In an acoustic test and measurement room, pieces of foam or fibrous material (e.g. mineral wool - rock, glass - or polyester), cut from the mass or obtained from assemblies (of plates), with in some case a support and protection cover (even when there is a perforated sheet at the front) often constitutes an anechoic (i.e. avoiding the reflections of acoustic waves on the surfaces they cover: walls, ceiling, even in somes cases: ground flloring) lining.
In relation to products that can be quite different in how they are made, in shape and in frequency performance - there is usually (at least) this in common among these conventional absorbers:
- they are usually designated by the term "wedgel" (regardless of their effective geometry, almost always: angular)
- the lower limit of the frequency domain (often called: cut-off frequency) from which their sound absorption coefficient reaches or exceeds 99%, which is necessary to obtain, inside a room, an acoustic field as free as outdoors - in an unlimited space - (which is precisely the purpose of the implementation of a sound-absorbing lining in a room dedicated to research and development - R&D - in acoustics) is very dependent on their depth e.g.  0.825 m for a cut-off frequency of 100 Hz
This characteristic of their performance poses a problem in different contexts, with regard to the thickness of conventional absorbers which would be required to obtain a given cut-off frequency (which must be counted twice when considering the dimensions usable in practice in the experimental chamber between parallel walls having a given spacing):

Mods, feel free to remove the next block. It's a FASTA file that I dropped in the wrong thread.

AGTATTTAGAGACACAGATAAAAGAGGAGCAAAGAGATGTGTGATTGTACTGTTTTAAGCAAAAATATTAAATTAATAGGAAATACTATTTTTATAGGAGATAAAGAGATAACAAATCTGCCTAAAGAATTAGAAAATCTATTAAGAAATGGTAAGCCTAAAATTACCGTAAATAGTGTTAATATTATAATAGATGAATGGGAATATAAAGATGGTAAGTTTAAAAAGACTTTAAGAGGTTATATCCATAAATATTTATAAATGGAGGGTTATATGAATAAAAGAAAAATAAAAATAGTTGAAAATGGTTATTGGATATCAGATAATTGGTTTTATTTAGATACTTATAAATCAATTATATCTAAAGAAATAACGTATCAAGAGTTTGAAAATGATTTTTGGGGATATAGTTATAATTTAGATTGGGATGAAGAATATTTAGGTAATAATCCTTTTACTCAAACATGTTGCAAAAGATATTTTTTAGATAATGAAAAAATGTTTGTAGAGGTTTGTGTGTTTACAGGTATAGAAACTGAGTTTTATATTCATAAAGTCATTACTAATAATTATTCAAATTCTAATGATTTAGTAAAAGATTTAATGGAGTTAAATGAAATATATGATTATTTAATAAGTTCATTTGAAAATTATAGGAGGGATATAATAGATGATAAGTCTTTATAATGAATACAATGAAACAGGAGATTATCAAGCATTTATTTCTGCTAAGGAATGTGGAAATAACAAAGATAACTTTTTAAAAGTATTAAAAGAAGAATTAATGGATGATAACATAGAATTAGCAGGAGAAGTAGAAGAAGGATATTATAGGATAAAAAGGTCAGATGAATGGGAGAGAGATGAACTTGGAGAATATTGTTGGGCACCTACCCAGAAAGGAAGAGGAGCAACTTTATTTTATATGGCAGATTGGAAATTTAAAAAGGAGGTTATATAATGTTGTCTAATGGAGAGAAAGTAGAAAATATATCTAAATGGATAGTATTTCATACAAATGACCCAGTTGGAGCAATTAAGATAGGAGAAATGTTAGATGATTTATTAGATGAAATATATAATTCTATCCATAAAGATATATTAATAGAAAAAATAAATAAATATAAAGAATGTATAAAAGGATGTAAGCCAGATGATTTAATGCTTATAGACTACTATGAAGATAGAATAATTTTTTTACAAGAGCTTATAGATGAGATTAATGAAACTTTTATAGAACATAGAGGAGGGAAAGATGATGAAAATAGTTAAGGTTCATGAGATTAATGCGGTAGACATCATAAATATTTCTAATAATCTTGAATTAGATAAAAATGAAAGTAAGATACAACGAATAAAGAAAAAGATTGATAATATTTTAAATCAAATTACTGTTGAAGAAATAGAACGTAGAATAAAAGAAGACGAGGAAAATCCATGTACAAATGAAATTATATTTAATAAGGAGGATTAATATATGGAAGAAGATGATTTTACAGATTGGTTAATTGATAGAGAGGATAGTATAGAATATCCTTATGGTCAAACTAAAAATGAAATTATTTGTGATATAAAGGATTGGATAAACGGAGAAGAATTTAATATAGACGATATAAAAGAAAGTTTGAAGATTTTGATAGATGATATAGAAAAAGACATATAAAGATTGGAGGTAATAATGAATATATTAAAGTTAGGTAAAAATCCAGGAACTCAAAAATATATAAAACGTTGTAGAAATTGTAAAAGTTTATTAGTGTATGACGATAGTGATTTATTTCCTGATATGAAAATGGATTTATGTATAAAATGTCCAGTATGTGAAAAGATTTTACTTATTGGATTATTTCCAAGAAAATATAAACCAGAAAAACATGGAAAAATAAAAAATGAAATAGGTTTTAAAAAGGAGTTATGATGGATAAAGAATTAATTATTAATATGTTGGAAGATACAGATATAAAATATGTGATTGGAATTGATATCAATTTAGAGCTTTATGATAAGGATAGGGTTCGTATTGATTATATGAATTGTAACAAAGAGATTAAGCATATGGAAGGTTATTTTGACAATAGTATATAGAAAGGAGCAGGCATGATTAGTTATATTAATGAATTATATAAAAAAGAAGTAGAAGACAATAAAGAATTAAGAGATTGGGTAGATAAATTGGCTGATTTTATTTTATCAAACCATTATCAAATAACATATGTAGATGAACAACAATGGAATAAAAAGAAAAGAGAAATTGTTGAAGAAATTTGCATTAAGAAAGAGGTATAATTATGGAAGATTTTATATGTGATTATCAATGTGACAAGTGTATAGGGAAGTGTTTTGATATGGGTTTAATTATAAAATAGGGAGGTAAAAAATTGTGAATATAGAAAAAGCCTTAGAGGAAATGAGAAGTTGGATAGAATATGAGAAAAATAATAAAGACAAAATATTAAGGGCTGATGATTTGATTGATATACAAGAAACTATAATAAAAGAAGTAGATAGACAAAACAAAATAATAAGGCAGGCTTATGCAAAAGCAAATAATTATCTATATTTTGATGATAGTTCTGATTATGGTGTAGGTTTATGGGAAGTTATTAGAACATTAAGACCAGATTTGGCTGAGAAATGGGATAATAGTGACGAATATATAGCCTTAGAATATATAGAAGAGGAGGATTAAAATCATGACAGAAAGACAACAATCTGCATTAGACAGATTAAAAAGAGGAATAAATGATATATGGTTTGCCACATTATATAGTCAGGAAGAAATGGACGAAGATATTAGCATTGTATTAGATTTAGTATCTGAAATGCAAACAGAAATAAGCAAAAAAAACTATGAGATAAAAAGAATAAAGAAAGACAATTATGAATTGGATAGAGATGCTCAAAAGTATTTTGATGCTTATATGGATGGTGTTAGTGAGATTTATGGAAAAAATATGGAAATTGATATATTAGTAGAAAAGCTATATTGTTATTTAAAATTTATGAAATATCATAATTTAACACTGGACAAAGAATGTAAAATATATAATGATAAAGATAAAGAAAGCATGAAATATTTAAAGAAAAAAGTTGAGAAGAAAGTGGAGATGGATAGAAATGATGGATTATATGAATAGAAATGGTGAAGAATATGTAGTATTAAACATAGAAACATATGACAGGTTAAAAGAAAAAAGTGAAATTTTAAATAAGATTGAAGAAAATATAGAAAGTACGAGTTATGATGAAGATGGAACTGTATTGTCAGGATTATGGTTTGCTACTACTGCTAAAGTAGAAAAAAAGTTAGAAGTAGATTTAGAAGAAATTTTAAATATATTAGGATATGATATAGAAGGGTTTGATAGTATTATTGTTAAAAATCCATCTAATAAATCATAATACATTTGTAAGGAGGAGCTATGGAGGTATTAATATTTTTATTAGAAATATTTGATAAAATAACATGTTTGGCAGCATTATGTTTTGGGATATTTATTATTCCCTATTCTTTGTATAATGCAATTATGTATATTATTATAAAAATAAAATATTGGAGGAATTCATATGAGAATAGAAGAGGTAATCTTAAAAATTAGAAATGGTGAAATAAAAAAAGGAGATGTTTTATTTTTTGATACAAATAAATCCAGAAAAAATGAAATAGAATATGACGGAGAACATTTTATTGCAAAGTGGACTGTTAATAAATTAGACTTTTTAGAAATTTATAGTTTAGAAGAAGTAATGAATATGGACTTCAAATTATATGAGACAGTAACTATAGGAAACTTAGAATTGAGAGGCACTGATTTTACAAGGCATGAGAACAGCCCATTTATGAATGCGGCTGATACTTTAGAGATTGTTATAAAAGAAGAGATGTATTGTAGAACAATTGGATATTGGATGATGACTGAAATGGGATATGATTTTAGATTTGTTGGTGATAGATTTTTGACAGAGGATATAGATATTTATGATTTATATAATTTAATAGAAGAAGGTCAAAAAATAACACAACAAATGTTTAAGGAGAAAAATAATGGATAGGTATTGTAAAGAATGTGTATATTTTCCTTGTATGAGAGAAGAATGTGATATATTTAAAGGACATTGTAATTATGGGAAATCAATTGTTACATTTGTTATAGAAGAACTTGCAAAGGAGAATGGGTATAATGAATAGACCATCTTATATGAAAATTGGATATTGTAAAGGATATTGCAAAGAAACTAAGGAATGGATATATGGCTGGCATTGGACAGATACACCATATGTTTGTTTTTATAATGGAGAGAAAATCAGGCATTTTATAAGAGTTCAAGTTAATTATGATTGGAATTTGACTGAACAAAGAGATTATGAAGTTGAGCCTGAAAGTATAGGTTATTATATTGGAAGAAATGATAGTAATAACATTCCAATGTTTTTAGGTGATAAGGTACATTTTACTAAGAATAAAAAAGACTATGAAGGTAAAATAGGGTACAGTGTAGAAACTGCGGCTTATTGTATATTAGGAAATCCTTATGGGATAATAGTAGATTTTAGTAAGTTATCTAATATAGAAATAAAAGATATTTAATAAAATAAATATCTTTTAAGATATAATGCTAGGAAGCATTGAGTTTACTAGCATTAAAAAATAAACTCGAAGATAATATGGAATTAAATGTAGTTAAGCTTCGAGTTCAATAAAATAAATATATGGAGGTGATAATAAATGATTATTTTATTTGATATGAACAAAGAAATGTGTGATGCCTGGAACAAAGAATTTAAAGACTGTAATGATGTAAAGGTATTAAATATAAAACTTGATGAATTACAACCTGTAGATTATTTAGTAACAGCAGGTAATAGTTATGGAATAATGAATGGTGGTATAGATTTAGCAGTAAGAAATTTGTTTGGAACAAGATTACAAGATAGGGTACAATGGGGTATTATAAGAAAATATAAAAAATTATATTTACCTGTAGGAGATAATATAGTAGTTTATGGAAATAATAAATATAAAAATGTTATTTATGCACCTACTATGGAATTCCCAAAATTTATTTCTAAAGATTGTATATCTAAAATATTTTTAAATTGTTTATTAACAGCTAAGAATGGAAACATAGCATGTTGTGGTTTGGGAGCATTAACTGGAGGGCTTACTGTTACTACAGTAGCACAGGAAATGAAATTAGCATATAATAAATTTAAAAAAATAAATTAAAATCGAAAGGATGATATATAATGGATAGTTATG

- where, taking into account the distance required on the one hand between the noise source under test and the microphones, and on the other hand between the microphones and the sound-absorbing coating, it would only allow measurements for a hardware with a size that would be too small compared to that of the hardwarel to be tested indeed
- when it would require a distance between walls greater than what is possible
This is why, whether it is a project to build a new acoustic testing and measurement room, or to retrofit an existing test facility (and then: there is no not uncommon for the search for a lower cut-off frequency to be topical, with respect to what the problem of available space is further increased), an "assymetrically structured absorber"constitutes a particularly suitable sound-absorbing lining since it allows (for cut-off frequency) obtaining:
- 125 Hz for a thickness of 0.53 m
- 100 Hz for a thickness of 0.65 m
- 80 Hz for a thickness of 0.78 m
The asymmetrically structured absorbers marketed by ITS (available in 3 thicknesses, as mentioned above) are machined from blocks of non-flammable, light-coloured foam (it is possible to add, at the front, a perforated metal protection).
As their name suggests, asymmetrically structured absorbers have an angular corrugation, i.e. a form of regularity in the variation of the thickness of the material, which is different from that - less sophisticated - of conventional wedges.
Such a choice of asymmetrically structured absorbers is appropriate in all cases where an absorbent lining with both a very good absorption factor and a thickness less than that of a conventional wedge is required, at a reasonable supply and installation cost: for acoustic testing and measurement rooms such as anechoic or semi-anechoic rooms with which universities, engineering schools and acoustics laboratories are often equipped..
ITS masters all aspects of the choice of an anechoic lining "asymmetrically structured absorber" for an acoustic testing and measurement room.
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